publication

Malaysia Economic Monitor, June 2016: Leveraging Trade Agreements


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© Nafise Motlaq/World Bank

Key Findings

Malaysia’s growth remains resilient.

  • Malaysia grew 5% in 2015 and is expected to grow 4.4% in 2016.
  • Private investment growth is expected to moderate given a less optimistic business sentiment and as commodity prices and global economic growth remain subdued.
  • Malaysia's GDP is expected to grow at 4.5% in 2017 and 4.7% in 2018 as commodity prices recover and global economic growth improves.
  • Fiscal consolidation remains on track despite lower oil-related revenues achieved through reduction in the government’s operating expenditures and the implementation of the GST in April 2015.

Trade has been an engine of growth for Malaysia in the last four decades.

  • Malaysia is one of the most open economies in the world, with a trade to GDP ratio of 148% (from 2010 to 2014) compared to 58% in developing countries in East Asia and Pacific.
  • The country’s main exports have over time gradually diversified into manufacturing with electrical and electronics accounting for 40% of all exports.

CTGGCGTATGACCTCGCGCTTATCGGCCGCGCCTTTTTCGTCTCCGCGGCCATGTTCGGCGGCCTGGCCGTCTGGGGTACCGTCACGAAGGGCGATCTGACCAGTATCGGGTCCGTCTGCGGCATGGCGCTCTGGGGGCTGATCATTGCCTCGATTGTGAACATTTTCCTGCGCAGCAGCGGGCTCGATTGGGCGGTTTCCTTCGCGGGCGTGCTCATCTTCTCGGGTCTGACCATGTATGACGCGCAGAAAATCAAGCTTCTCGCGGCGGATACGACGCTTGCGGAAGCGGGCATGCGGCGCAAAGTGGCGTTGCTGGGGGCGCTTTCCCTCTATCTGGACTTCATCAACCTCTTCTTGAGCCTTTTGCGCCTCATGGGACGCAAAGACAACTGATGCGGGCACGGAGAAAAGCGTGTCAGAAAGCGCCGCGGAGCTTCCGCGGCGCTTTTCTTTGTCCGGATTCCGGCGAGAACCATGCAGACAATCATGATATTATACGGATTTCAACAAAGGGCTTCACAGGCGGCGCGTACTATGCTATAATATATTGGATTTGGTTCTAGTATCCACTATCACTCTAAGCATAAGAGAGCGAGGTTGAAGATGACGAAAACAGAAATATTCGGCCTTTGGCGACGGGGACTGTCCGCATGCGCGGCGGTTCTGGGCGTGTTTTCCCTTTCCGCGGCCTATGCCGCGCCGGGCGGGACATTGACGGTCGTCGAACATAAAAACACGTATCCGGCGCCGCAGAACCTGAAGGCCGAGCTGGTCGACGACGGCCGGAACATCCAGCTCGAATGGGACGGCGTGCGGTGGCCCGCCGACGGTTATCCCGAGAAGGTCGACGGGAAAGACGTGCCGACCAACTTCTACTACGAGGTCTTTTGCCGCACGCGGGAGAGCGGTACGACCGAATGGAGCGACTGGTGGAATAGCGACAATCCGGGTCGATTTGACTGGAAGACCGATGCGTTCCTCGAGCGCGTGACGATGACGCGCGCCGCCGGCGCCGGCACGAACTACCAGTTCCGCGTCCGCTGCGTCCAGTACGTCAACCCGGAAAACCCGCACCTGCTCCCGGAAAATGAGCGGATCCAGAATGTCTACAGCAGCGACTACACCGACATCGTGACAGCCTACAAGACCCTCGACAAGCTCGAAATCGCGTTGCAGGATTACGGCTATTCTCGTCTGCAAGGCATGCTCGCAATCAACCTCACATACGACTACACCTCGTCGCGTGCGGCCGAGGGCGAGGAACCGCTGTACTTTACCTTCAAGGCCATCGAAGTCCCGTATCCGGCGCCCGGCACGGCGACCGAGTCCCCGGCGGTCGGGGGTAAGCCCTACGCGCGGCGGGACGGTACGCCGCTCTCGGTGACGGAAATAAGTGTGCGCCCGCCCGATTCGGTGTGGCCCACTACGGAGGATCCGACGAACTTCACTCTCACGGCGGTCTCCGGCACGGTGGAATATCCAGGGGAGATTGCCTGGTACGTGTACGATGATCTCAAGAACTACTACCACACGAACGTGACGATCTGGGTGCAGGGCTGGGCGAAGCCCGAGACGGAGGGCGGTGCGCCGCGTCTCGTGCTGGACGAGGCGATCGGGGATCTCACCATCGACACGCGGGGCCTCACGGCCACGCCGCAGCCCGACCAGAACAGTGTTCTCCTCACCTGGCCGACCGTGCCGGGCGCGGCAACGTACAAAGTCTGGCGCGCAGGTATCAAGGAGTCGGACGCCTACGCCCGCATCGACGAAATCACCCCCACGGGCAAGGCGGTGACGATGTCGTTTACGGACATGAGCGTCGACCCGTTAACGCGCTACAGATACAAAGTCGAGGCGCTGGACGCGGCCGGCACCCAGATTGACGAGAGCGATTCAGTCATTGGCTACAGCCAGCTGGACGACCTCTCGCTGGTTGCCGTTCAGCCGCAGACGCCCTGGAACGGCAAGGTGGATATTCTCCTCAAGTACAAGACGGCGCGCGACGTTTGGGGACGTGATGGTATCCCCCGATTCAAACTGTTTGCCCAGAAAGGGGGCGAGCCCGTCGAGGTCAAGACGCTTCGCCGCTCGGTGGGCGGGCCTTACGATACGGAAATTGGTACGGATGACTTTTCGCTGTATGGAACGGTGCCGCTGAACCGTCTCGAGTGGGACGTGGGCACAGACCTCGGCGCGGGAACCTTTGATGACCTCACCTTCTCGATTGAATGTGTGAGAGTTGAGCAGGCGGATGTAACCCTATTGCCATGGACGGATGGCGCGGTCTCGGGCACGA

• About 40% of jobs in Malaysia are linked with export activities.
  • Total wages supported by exports has quadrupled between 1995 and 2011.
  • 21 trade agreements have been signed by the country which have reduced tariffs, facilitated market access, and opened Malaysia for direct investments.

The implementation of new regional trade agreements can help Malaysia carry out key economic reforms and accelerate the country’s transition to high-income status.

  • The new generation of regional trade agreements – including the Regional Cooperation Economic Partnership (RCEP), Trans-Pacific Partnership (TPP) and European Union Free Trade Agreement (EU-FTA) – will shape trade and investment over the next decade.
  • Commitments in these agreements goes beyond tariff reduction: they can have a significant impact on attracting investment, and further open up market access for Malaysia’s exports of goods and services.
  • Malaysia can use these agreements to push for deeper reforms in competition policy, services trade and support to SMEs that would otherwise be difficult to initiate. 

The transition might not be easy and proactive measures will be needed to ensure wider benefits under the new regional trade agreements.

  • Commitments in new trade agreements are wide ranging and require coordination and monitoring in their implementation to ensure access to markets and avoid costly legal disputes.
  • SMEs account for 98% of firms and around 17.8% of exports, but they do not automatically benefit from these agreements, as emerging export opportunities are likely in sectors with limited SME exports.
  • Maintaining programs that will upgrade skills and support SMEs – through training, easing labor mobility, promoting innovation and entrepreneurship, and expanding connections between SMEs and large domestic and foreign firms – will be critical.